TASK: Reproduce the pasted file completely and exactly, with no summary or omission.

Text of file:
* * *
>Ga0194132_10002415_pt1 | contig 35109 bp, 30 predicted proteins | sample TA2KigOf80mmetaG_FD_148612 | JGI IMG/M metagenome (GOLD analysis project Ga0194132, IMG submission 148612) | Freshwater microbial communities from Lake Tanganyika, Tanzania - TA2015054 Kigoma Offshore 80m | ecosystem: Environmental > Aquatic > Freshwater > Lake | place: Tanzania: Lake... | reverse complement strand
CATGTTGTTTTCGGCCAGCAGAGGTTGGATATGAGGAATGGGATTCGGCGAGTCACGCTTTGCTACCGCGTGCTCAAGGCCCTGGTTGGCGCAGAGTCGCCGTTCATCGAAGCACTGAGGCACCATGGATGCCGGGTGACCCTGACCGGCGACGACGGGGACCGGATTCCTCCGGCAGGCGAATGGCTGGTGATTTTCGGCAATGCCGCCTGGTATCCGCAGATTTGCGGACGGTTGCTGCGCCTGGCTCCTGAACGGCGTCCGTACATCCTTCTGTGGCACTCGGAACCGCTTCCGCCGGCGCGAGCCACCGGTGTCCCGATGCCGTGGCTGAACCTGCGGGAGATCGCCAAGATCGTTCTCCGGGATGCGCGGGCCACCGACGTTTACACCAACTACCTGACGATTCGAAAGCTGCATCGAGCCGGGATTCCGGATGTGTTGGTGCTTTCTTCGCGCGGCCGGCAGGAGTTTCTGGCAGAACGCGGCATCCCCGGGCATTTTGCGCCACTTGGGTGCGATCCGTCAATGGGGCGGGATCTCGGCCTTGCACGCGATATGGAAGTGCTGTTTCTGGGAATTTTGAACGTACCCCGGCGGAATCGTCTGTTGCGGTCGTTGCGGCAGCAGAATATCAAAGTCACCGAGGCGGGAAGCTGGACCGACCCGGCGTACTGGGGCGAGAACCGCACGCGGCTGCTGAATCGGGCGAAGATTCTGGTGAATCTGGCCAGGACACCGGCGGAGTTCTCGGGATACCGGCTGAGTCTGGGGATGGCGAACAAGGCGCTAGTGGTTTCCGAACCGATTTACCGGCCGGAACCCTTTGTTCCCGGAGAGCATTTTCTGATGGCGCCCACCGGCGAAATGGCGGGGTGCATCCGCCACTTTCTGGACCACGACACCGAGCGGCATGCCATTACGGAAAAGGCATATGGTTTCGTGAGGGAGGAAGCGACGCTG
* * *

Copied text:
>Ga0194132_10002415_pt1 | contig 35109 bp, 30 predicted proteins | sample TA2KigOf80mmetaG_FD_148612 | JGI IMG/M metagenome (GOLD analysis project Ga0194132, IMG submission 148612) | Freshwater microbial communities from Lake Tanganyika, Tanzania - TA2015054 Kigoma Offshore 80m | ecosystem: Environmental > Aquatic > Freshwater > Lake | place: Tanzania: Lake... | reverse complement strand
CATGTTGTTTTCGGCCAGCAGAGGTTGGATATGAGGAATGGGATTCGGCGAGTCACGCTTTGCTACCGCGTGCTCAAGGCCCTGGTTGGCGCAGAGTCGCCGTTCATCGAAGCACTGAGGCACCATGGATGCCGGGTGACCCTGACCGGCGACGACGGGGACCGGATTCCTCCGGCAGGCGAATGGCTGGTGATTTTCGGCAATGCCGCCTGGTATCCGCAGATTTGCGGACGGTTGCTGCGCCTGGCTCCTGAACGGCGTCCGTACATCCTTCTGTGGCACTCGGAACCGCTTCCGCCGGCGCGAGCCACCGGTGTCCCGATGCCGTGGCTGAACCTGCGGGAGATCGCCAAGATCGTTCTCCGGGATGCGCGGGCCACCGACGTTTACACCAACTACCTGACGATTCGAAAGCTGCATCGAGCCGGGATTCCGGATGTGTTGGTGCTTTCTTCGCGCGGCCGGCAGGAGTTTCTGGCAGAACGCGGCATCCCCGGGCATTTTGCGCCACTTGGGTGCGATCCGTCAATGGGGCGGGATCTCGGCCTTGCACGCGATATGGAAGTGCTGTTTCTGGGAATTTTGAACGTACCCCGGCGGAATCGTCTGTTGCGGTCGTTGCGGCAGCAGAATATCAAAGTCACCGAGGCGGGAAGCTGGACCGACCCGGCGTACTGGGGCGAGAACCGCACGCGGCTGCTGAATCGGGCGAAGATTCTGGTGAATCTGGCCAGGACACCGGCGGAGTTCTCGGGATACCGGCTGAGTCTGGGGATGGCGAACAAGGCGCTAGTGGTTTCCGAACCGATTTACCGGCCGGAACCCTTTGTTCCCGGAGAGCATTTTCTGATGGCGCCCACCGGCGAAATGGCGGGGTGCATCCGCCACTTTCTGGACCACGACACCGAGCGGCATGCCATTACGGAAAAGGCATATGGTTTCGTGAGGGAGGAAGCGACGCTG